Gettin’ purdy up here in God’s Country. Was up on Mt. Kearsarge yesterday feasting my peepers on a prime crop of autumn foliage below. Check it out:
Autumn view from the top of Mt. Kearsarge.
We’re lucky that we ended up settling down up here in New Hampster. S’ppose, for ezzample, that I ended up in New Jerbel, several states south of us. New Jerbel, like my native Gawga, are both good places to be from, but not to be in.
Yep, I grew up in Gawga, loved it so much that I quit high school when I was 17 and joined the Navy, primarily so I could live somewhere, anywhere, outside of Georgia. Compared to being a teenager in Georgia during the 70’s, being a teenage sailor in the U.S. Navy was a liberating experience.
I’ve always been deeply conflicted about the Southland. I respect the Confederacy, believe they exercised the right of legal secession, just as any state or group of states today could because the Federal gubmint is merely a creature of the states, not vice versa. But Lincoln, the Anti-Christ of presidents, turned this concept of constitutional Federalism on its head. Think about it: 13 British colonies, the lawful property of the British crown, rebelled against their king and we properly revere those men as patriots and Founders. Yet, when the Southern states declared they were withdrawing from a Union into which they had voluntarily entered and lawfully seceded from Congress, Lincoln gave them four years of fire and sword ending with Sherman’s march to the sea. If you condemn the Southern Secession from the Union, then you must be consistent and condemn the American Revolution. I applaud both as righteous struggles against tyranny. The South just happened to lose their struggle so history wrote them a different story.
To call the Southern war of Secession a “Civil War” is to mindlessly parrot government propaganda. In a civil war, you have two parties fighting for control of the same land. Russia and France had civil wars. The South didn’t want to take over the North, they simply wanted to be left the hell alone from Yankee meddlers and burdensome overtaxation imposed on them by the more populous Northern states. We don’t allow the phrase “Civil War” in our house–that conflict is properly referred to as the War of Yankee Aggression.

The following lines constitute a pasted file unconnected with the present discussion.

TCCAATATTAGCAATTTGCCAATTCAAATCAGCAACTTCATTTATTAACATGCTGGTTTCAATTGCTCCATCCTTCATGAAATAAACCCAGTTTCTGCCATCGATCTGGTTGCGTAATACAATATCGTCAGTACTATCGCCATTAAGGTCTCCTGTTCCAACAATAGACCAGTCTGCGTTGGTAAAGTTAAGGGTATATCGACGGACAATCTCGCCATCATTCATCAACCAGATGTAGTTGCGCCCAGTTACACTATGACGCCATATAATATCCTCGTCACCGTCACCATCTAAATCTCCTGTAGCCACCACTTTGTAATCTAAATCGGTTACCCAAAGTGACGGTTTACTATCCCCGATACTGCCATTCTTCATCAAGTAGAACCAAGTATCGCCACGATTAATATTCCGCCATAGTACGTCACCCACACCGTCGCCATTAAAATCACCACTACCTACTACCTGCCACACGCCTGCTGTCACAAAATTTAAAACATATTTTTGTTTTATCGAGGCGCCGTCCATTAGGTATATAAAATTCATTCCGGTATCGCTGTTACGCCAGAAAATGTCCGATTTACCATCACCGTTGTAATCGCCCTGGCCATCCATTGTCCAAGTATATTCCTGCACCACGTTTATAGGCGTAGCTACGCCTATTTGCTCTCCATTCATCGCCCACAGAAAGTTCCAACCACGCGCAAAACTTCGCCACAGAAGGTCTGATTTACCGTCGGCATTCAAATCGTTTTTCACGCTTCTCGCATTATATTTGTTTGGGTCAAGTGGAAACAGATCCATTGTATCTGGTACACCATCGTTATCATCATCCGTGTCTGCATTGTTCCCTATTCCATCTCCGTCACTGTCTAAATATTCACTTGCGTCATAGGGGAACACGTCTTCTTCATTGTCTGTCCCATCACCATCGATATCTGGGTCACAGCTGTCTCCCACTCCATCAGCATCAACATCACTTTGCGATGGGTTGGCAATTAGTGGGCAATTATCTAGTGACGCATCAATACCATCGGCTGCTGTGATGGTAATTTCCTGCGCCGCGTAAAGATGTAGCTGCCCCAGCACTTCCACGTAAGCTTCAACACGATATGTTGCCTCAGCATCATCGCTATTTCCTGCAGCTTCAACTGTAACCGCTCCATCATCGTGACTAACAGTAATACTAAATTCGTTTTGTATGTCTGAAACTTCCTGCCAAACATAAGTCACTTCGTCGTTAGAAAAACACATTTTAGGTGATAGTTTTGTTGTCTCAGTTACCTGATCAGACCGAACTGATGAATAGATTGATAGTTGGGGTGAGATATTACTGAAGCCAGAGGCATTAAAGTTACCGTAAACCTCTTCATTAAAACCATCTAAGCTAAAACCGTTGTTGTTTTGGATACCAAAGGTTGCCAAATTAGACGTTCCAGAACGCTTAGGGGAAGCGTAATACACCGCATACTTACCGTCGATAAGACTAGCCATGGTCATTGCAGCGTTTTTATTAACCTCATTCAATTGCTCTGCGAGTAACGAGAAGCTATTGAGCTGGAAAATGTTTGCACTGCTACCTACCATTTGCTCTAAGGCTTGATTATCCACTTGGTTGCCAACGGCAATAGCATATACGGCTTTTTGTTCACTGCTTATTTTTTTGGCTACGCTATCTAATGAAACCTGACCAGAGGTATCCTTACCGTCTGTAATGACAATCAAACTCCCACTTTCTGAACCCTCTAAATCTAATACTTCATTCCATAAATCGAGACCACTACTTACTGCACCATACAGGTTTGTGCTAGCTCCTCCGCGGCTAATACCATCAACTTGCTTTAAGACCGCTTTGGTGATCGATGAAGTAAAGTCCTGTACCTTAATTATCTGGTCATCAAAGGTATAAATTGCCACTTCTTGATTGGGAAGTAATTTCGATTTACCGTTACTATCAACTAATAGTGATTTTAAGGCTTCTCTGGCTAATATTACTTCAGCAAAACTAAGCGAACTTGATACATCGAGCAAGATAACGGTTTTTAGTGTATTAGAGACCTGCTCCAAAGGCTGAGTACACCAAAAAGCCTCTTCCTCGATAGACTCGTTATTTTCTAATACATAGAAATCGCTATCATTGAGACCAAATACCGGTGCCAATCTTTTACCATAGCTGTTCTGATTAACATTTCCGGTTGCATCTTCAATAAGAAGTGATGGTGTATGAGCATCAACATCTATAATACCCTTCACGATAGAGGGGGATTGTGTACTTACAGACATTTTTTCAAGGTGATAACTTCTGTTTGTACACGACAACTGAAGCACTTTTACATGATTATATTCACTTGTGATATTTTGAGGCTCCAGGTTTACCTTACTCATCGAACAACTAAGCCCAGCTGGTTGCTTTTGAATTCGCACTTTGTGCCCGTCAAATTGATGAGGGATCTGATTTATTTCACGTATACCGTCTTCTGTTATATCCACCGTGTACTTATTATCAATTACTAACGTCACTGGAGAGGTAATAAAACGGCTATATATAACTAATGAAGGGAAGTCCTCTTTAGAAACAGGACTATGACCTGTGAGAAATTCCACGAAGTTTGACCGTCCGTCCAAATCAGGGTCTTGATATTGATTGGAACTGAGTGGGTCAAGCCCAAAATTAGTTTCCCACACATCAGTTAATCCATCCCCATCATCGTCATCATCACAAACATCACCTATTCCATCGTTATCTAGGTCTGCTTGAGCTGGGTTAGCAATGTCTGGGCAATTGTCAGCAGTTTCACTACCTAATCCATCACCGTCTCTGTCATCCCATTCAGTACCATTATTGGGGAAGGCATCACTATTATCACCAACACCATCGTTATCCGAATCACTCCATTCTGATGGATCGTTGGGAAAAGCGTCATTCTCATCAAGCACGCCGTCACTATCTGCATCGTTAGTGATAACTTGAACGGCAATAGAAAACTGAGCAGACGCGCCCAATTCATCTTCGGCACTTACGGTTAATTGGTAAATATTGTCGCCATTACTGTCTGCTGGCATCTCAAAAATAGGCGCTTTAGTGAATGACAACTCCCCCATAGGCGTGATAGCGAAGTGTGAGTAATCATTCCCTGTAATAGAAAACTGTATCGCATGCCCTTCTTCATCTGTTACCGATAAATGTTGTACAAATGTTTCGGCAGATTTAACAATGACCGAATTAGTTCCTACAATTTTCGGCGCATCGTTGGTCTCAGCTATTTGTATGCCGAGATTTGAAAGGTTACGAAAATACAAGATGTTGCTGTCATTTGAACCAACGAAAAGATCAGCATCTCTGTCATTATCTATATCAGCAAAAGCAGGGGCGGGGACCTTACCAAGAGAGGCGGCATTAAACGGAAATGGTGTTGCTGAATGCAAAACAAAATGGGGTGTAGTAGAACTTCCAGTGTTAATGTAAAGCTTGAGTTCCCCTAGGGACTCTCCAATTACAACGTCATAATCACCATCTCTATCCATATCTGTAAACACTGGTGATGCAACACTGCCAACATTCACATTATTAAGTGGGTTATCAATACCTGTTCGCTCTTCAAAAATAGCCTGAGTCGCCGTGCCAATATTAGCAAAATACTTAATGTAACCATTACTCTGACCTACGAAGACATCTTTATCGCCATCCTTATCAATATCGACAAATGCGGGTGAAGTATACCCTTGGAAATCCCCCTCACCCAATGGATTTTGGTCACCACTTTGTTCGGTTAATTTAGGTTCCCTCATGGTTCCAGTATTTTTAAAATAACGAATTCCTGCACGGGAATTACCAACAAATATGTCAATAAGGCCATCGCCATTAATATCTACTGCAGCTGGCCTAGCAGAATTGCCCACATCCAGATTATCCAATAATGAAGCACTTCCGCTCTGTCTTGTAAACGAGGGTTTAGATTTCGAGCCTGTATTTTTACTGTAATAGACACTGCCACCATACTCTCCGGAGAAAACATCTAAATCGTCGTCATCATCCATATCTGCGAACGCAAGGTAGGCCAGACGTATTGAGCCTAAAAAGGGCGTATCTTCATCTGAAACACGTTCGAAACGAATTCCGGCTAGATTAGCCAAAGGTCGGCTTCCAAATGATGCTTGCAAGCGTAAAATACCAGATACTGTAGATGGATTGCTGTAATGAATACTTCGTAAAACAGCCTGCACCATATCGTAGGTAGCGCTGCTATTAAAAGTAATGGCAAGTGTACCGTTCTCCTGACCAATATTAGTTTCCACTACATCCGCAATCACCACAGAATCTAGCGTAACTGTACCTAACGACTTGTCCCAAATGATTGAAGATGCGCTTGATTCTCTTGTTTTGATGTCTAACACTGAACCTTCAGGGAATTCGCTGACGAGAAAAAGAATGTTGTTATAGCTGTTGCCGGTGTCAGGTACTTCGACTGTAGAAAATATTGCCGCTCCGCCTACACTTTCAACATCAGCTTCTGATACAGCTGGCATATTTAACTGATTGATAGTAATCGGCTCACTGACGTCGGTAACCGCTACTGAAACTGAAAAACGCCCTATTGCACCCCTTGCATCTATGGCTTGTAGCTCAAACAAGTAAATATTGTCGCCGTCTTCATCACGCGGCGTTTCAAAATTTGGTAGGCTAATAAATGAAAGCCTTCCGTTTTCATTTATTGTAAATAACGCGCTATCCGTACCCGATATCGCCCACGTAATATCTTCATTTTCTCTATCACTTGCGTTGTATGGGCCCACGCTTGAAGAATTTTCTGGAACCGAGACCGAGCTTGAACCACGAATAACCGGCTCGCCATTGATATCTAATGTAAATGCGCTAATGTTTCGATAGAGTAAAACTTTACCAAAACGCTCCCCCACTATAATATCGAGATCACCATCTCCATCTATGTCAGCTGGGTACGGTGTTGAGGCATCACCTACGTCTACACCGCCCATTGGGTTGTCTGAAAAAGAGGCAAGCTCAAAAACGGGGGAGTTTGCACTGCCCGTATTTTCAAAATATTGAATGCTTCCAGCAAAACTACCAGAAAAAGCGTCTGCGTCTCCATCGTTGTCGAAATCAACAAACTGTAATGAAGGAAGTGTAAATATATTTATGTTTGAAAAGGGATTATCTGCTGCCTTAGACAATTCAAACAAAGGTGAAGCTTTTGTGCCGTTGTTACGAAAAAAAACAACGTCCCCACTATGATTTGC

Although my ideological roots are Southern, my genetic roots are far removed. I am a second generation American of Scots-Irish and Greek extraction. It’s my Greek heritage that makes me an alien in the South and, ironically, much more comfortable in Yankeeland. Southerners tend to be very conformist. The Southern pecking order is that the best are Baptists; Methodists and Presbyterians are tolerated; Catholics are instruments of Satan; and Greek Orthodox, such as myself, well, we must be Zeus-worshipping pagans ‘cuz whoever heard o’ such nonsense. I actually had one of my school teachers tell me this!
And then there’s appearance. “True southerners” have straight hair, parted on the side, and preferably blue eyes. Kinky headed, dark-haired, brown-eyed, glasses wearing guys like me were accused of being Jewish (*gasp*) and never had a chance of being one of the true “good ol’ boys.” In high school, while the good ol’ boys played football and stuffed Skoal in their mouths, I usually hung out with the Jewish kids, talking about politics and playing chess.
So you can see how I’m deeply conflicted over the South. On the one hand, I fervently believe that the South had, and has, the right to secession as does any state or group of states. On the other hand, growing up in the South was just one long cultural and social gulag. I was treated better as an enlisted sailor in the U.S. Navy, an instrument of Yankee power, and felt more a part of it than I did any part of the South in all my years growing up there. Would you like fries with that serving of irony?
I’ve always thought of myself as a Southerner; I’ve come to realize that I am not. I am a Yankee who, through a quirk of fate, happened to grow up in the South and, in so doing, acquired some uniquely Southern notions about federalism and state’s rights.
Today, I see Yankees doing what Yankees have always done–meddling in other people’s affairs and telling people how they ought to live. We saw this in Waco, Serbia, South America, and most recently, we see it in Iraq. The world is full of bad guys, always has been, always will be. And until one of those bad guys threatens our vital American interest, it’s not worth expending American blood and treasure chasing some neo-con utopian dream of “waging Democracy” on people who haven’t the first clue about what self-government is all about. We used to know what self-government was before we became vassals of Big Brother through things like the Income Tax, Social(ist) (In)Security, gun control, fiat currency taken off the gold standard, and the Patriot Act.
Just as the over-reaching ambitions of all historical empires precipitated their demise, history will show that the current war in Iraq marked the beginning of the end of the American Empire. And then, like the Phoenix rising out of the ashes, the South shall rise again. Not the geographic South, but the Southern spirit of independence, decentralized government, and local control.
It’s pretty damn amazing what you can see in Autumn leaves. Enjoy the foliage!